Black Cats And Black DoorsMature

A slightly remixed and ridiculous version of ''Alice In Wonderland''.

It occurred to Joan that there was a solitary kind of peace to museums, the same kind one would normally find in a graveyard.  Which wasn’t exactly favourable for museums, though her opinion could have been tempered by the fact that the place was eight people short of empty, something that in turn was affected by the fact that her step-father Arif was the curator of the Royal Ontario Museum and brought her here after high-school was over and he picked her up.  Few people in the world would be intensely stimulated by the idea of daily trips to the ROM, and Joan certainly wasn’t one of them.  There had been the odd exhibits that were genuinely fascinating though, if only before the first thirteen visits.

    She walked through one of those exhibits, watching the artefacts of ancient Rome slowly pass her by with a steely uncaring.  She’d once heard her father describe seeing Roman ruins and feeling the surge of age and history meld almost seamlessly with the modern, the past and the present coming together to create places of balance that was both eerie and wonderful to behold.  Though for all the poetry, Joan was fairly sure it was all complete bullocks because all she saw in front of her was an almost fetishist collection of pottery.  Broken pottery.  Covered in a brown sheen that heavily resembled something that recently left a rather unwholesome orifice of a ninety-year-old man, the visual image of which left her cringing.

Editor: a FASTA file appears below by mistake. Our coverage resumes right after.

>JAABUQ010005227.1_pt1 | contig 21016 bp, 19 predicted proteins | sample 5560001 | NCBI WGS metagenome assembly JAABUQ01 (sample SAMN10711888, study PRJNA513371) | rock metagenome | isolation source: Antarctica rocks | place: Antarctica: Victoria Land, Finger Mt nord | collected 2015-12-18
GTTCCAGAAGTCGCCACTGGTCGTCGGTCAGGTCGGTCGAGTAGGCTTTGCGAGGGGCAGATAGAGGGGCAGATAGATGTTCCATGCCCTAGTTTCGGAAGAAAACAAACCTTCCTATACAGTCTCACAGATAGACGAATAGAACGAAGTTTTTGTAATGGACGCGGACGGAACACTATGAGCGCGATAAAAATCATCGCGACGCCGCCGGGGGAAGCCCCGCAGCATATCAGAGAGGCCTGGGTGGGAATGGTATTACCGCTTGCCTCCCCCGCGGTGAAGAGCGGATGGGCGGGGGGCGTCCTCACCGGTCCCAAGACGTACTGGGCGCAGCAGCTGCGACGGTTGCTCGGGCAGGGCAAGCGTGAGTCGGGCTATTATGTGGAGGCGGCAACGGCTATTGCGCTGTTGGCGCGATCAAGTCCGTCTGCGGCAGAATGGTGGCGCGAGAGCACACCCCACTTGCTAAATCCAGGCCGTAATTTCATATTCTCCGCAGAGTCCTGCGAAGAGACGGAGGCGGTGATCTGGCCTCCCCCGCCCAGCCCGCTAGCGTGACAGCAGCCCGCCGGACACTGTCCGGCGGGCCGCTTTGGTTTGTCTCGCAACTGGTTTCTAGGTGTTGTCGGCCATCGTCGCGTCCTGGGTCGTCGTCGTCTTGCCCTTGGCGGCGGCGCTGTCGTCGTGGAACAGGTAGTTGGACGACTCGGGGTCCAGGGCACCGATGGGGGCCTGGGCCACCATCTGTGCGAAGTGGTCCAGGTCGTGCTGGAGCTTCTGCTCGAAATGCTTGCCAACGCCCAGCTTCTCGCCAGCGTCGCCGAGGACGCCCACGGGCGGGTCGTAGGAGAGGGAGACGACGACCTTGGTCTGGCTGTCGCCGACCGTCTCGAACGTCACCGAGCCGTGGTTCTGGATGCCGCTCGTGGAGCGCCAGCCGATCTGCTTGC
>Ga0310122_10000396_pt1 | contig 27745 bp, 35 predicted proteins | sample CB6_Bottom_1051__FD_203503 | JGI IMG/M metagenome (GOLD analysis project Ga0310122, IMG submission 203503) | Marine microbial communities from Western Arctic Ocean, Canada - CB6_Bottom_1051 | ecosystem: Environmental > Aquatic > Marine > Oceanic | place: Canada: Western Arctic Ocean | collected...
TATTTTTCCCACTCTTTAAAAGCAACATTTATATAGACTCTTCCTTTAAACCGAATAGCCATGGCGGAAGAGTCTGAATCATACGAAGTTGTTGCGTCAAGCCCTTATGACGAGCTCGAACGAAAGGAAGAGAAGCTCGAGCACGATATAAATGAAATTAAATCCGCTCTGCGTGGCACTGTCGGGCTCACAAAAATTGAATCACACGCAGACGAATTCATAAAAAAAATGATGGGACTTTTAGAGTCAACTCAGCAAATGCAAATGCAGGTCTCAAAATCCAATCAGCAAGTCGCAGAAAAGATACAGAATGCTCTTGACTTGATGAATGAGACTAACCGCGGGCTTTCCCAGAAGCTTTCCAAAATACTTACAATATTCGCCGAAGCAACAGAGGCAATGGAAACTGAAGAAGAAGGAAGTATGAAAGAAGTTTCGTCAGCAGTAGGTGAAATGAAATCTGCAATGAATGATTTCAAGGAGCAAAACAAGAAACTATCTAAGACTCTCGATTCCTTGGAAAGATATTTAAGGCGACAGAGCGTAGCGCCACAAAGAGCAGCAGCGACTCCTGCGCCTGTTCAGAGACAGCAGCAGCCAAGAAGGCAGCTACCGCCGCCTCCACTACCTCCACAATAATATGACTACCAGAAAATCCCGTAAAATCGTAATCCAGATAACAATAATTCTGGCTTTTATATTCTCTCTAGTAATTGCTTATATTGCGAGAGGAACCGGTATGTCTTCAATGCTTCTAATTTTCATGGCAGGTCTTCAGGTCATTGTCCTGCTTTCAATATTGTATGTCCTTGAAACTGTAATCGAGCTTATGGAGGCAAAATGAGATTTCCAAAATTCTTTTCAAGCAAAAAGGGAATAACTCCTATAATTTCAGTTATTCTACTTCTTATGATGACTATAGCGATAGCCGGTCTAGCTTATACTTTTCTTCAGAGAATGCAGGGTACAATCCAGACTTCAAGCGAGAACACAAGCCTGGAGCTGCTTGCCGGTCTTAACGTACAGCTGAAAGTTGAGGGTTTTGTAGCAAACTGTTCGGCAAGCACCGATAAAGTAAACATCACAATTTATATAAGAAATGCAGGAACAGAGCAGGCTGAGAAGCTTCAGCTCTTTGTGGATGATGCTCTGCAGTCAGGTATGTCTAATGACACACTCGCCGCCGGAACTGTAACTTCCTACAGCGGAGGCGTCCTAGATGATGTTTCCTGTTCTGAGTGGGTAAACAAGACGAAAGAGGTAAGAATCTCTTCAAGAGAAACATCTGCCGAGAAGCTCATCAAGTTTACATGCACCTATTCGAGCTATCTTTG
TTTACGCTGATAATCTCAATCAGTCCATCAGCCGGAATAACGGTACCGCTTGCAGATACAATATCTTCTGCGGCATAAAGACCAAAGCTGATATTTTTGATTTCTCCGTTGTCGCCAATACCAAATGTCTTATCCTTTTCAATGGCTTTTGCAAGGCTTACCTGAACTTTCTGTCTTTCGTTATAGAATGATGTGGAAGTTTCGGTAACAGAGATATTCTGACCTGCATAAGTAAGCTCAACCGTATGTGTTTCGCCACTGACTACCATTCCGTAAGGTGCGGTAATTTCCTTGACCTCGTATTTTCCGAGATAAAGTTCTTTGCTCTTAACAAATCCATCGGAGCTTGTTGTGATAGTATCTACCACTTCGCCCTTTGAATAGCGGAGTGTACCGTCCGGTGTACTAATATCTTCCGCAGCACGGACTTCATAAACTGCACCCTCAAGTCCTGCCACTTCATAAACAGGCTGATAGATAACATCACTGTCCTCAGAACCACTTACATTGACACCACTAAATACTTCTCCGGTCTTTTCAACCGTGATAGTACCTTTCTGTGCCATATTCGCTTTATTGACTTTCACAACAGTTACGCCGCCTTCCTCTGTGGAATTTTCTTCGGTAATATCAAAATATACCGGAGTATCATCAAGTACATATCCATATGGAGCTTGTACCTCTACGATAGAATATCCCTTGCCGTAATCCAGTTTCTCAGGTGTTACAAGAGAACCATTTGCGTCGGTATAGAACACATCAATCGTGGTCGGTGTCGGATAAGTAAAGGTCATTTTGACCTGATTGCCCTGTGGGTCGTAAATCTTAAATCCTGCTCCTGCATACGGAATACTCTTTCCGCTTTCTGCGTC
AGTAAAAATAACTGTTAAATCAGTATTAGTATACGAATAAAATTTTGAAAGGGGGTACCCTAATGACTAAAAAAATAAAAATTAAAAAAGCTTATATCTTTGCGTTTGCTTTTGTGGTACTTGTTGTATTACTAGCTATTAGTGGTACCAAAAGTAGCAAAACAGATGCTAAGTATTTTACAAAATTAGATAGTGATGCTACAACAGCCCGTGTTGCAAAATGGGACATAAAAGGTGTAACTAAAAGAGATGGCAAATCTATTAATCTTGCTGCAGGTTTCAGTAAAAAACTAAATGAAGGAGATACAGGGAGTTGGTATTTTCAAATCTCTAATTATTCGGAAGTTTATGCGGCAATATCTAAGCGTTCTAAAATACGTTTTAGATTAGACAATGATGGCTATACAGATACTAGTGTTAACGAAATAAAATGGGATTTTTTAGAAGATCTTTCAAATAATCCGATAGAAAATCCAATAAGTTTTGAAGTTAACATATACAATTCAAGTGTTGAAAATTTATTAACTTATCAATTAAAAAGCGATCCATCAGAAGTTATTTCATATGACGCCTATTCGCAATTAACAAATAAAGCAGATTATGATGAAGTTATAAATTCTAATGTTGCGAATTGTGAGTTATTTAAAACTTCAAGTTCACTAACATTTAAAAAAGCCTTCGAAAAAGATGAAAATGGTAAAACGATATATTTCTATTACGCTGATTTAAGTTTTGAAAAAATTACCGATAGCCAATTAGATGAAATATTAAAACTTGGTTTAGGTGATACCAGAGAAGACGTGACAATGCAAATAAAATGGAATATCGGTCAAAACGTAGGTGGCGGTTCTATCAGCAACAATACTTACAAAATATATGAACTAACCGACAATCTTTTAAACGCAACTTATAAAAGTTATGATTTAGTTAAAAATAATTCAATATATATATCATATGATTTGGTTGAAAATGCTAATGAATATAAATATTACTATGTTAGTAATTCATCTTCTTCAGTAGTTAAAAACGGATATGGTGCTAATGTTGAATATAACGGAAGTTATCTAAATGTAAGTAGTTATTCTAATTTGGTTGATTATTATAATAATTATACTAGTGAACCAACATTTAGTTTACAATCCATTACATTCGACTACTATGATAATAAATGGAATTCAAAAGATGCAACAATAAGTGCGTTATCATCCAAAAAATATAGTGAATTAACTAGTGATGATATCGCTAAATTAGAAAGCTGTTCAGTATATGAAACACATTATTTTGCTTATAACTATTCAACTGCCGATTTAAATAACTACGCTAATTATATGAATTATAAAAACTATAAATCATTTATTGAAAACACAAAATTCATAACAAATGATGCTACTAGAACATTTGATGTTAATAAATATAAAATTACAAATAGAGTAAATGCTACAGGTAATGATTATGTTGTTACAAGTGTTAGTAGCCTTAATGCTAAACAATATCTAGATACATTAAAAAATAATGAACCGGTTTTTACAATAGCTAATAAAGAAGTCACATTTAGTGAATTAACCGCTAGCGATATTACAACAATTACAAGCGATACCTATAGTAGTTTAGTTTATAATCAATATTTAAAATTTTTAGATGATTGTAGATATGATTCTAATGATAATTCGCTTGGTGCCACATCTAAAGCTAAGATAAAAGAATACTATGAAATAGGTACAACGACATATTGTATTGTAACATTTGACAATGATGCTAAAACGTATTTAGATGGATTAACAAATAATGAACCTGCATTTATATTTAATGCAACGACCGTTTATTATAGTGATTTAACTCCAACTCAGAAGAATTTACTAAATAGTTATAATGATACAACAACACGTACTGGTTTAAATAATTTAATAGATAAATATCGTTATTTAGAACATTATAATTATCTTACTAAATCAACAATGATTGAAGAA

Joan sighed.  Imagination had never been something she ever excelled at, especially in regards to the diarrhea of senior citizens.  But then, men like her father did have their hobbies.  He almost predictably never understood her passion computer programming, but then she found four-thousand year-old toiletry as thrilling as, well, ninety-year old diarrhea, setting them both on some plane of evenness she was in even less of a mood to consider than the marble penis of Marc Anthony that stared her in the face.